Rhythm & Culture in Dakar
By Sophie Schouwenaar
The first time I went to Senegal, I didn’t know anything about sabar dancing nor drumming. So when my teacher in the second week of our dance workshop proposed we dance sabar, I was not very enthusiastic. A typical Dutch saying is what the farmer doesn’t know, he doesn’t like. I remember quite well the drummers who started playing and my teacher telling me to ‘just respond to your inner dance impulse’. I didn’t know how to dance on these rhythms. The only thing I heard was a lot of uncoordinated noise. Later on that week we were invited to a baptème (a baptism ceremony). I was dressed up by my teacher’s wife in an yellow grand boubou in which I felt incredibly uncomfortable. The other Dutch lady who participated in the workshop felt much more at ease. I was stuck to my chair, intimidated and amazed by the women who seemed so passive would jump up out of their chairs and give an amazing, acrobatic performance. Everyone would start to scream and giggle when the other Dutch lady would jump in as well, apparently very much at ease in the setting. Another reason why I clung to my chair and during the whole baptème I wouldn’t get off it.
About two years later, after having danced in Mali and Burkina Faso where I would always miss the sabar drums and the explosiveness of its dances, I went back to Senegal. This time fully equipped with a lot of experience in sabar-dancing. During my stay in Toubab Dialaw (on the coast just south of Dakar) where I took classes with one of Africa’s most renounced choreographers Germaine Acogny, I got to know her dancers very well. At the same time I entered my master’s phase in which I would have to make decisions concerning my research. I already wrote my bachelor’s thesis on dance, but in a very theoretical way. Now I decided that this would be my year, in which everything would come together. So on the third of May 2006, almost a year later, I went to Senegal to do my master’s research on sabar dancing after preparing my research proposal for months. Arriving at the airport, inhaling Senegal’s air, being surrounded my Wolof speaking people… The first thing that went through my mind was: home!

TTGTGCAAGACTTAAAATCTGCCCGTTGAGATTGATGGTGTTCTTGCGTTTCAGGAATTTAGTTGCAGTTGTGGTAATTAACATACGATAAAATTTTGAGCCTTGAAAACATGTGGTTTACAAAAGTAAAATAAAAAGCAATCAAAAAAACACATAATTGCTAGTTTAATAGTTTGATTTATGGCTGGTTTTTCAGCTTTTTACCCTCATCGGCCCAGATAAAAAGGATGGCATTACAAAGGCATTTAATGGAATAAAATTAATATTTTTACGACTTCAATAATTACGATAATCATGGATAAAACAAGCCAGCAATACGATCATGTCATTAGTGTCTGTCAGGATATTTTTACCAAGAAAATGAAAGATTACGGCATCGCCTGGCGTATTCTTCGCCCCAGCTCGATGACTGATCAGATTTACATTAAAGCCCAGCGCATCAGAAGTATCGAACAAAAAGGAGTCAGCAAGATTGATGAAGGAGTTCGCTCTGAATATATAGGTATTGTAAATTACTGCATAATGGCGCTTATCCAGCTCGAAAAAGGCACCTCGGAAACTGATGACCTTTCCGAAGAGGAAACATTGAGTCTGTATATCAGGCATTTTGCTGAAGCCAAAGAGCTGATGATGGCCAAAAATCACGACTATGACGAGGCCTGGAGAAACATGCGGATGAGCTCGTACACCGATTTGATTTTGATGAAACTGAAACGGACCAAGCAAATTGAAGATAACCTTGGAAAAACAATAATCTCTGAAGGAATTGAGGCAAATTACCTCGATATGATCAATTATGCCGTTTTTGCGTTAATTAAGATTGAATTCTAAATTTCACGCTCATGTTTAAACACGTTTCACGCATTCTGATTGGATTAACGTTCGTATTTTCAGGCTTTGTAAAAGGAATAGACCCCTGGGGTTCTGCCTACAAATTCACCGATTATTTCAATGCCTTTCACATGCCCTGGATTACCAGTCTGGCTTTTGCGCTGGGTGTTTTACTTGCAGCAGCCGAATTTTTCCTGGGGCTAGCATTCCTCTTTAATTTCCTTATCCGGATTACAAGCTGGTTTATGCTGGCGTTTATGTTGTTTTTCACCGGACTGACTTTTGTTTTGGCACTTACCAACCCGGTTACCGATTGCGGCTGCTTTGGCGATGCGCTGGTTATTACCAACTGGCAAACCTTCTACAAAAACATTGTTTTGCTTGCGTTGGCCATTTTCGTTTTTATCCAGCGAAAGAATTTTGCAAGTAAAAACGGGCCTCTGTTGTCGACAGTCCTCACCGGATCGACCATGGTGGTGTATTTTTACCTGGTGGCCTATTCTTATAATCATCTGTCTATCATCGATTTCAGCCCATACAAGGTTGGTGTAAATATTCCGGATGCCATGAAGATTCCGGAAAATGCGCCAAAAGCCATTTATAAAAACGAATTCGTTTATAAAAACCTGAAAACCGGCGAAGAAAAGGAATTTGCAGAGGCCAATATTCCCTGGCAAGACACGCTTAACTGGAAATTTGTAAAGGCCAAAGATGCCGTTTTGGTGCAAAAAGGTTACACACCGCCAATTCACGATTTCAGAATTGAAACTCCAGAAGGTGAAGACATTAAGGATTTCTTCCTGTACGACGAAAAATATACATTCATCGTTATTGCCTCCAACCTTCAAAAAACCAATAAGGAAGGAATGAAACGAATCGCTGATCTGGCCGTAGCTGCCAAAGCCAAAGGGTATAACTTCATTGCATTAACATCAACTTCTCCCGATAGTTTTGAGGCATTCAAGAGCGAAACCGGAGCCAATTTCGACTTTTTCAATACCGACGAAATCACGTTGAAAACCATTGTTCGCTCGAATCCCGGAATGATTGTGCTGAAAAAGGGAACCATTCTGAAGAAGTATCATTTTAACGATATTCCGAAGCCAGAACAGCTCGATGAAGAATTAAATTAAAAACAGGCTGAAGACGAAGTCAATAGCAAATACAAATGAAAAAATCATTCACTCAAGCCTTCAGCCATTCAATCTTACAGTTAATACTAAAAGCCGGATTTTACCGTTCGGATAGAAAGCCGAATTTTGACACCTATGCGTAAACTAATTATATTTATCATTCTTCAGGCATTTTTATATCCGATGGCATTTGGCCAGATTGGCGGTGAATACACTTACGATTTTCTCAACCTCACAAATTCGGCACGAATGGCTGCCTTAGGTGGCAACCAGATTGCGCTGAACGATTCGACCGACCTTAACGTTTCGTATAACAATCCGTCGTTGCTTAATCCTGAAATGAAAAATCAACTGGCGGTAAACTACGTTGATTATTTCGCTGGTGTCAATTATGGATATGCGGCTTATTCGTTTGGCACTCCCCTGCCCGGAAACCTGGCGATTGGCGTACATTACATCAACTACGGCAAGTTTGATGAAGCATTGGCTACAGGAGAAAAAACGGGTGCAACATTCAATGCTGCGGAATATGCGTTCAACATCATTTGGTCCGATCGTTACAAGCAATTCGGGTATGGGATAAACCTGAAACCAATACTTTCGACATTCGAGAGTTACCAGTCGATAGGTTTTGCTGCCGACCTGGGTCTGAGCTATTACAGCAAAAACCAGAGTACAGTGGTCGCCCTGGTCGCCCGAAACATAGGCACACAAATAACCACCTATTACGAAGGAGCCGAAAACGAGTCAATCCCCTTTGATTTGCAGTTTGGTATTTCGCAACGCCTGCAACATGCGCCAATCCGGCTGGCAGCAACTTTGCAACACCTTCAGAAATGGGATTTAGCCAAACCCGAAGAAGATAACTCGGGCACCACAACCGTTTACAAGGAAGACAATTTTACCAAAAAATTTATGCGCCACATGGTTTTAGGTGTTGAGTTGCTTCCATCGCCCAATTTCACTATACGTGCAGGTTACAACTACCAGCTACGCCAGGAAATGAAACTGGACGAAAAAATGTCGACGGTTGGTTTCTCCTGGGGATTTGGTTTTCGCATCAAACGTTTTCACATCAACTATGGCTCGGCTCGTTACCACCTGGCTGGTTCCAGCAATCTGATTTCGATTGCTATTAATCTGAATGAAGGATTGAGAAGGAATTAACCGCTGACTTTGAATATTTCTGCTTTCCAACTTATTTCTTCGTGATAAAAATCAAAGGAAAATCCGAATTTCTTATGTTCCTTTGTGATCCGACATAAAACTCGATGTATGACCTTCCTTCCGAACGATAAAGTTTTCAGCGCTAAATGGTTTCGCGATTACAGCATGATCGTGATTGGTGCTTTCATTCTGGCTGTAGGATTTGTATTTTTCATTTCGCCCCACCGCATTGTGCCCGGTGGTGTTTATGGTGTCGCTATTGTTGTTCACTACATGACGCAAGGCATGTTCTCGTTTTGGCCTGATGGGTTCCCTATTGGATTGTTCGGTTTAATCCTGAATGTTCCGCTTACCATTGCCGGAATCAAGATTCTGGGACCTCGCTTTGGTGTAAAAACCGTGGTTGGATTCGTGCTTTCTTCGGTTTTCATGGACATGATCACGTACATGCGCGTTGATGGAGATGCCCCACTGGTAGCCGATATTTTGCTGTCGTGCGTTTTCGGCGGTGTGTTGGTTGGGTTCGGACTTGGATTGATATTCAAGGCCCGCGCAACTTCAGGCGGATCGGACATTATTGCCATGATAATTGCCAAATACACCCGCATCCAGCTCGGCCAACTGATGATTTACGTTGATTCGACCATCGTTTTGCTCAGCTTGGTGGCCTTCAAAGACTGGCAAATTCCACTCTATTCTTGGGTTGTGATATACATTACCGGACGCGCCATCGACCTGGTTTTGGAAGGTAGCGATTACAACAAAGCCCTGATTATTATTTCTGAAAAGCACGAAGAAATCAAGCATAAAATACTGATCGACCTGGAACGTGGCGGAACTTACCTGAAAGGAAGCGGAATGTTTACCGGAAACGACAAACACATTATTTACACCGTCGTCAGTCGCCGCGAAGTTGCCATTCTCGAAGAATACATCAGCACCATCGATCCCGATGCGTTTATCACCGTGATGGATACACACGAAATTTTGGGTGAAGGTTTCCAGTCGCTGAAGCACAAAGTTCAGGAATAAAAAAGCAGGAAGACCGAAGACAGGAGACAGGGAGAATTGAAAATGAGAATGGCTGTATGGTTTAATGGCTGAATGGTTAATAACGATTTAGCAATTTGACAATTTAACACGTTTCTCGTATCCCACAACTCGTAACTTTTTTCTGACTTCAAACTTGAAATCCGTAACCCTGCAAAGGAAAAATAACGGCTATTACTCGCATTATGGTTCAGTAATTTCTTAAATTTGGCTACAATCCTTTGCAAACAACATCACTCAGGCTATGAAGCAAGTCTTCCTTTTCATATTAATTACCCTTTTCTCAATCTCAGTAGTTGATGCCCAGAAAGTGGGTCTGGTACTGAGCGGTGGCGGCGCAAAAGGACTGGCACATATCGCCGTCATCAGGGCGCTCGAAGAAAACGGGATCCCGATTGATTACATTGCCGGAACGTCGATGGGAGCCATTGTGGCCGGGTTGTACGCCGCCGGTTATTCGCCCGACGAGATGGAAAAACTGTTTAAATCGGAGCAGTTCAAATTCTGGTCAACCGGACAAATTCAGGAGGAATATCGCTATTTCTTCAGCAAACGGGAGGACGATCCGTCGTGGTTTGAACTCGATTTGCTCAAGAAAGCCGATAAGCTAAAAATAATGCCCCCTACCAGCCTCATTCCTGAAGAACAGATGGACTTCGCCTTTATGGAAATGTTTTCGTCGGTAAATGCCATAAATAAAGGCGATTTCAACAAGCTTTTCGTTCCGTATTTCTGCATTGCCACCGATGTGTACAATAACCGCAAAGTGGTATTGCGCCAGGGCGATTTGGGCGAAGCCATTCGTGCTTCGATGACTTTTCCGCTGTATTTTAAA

I stayed in Yoff, kind of a suburb on which Dakar is in fact founded, where I rented a small room with a tiny window with only a mattress. Only months later I bought myself an air conditioner. I still don’t understand why I let myself suffer by waking up every day bathing in sweat. I chose Yoff because my family in law lives there. I thought that at the same time as my research, I might as well take the opportunity of really getting to know these lovely people. Also, Yoff is a relatively quiet place (compared to Pikine for example) and I knew it already from last year’s visit when I met this family. My eventual plan of doing my research in Toubab Dialaw changed completely. I figured that I already knew the people and the village, and that it would be an interesting place since it is a fishermen’s village where traditional gender-patterns are clearly observable. But I discovered while being there that first of all there were no sabar events taking place in Toubab Dialaw. Second, nothing happened, except for preparing thieboudien (Senegal's national dish - a rice & fish stew) every single day. Bottom end is that I got very homesick (that is to Dakar) and I couldn’t wait to go back there in the weekends to dance in the tanebeers (nightly sabar events) and nightclubs. Plans are made to change I was told during my preparation courses on the University of Amsterdam.
.... Stay tuned next week for Part II.....
About the author:
Sophie Schouwenaar is a 24 year old Netherlands native. She started dancing sabar three
years ago, after being a salsa dance instructor and a djembe dancer. She has traveled
all over the world to dance. Her experiences finally came together during her
research period in Dakar, where she spent 4 months researching sabar.
She is now a master in anthropology and graduated from the Universiteit
van Amsterdam in January 2007.
Her documentary about Sabar can be viewed by following this link in Root: Sabar Dancing
You may reach Sophie via email: email@example.com
Portrait of Germaine Agogny by Antoine Tempé
Images courtesy of L'Ecole des Sables & Sophie Schouwenaar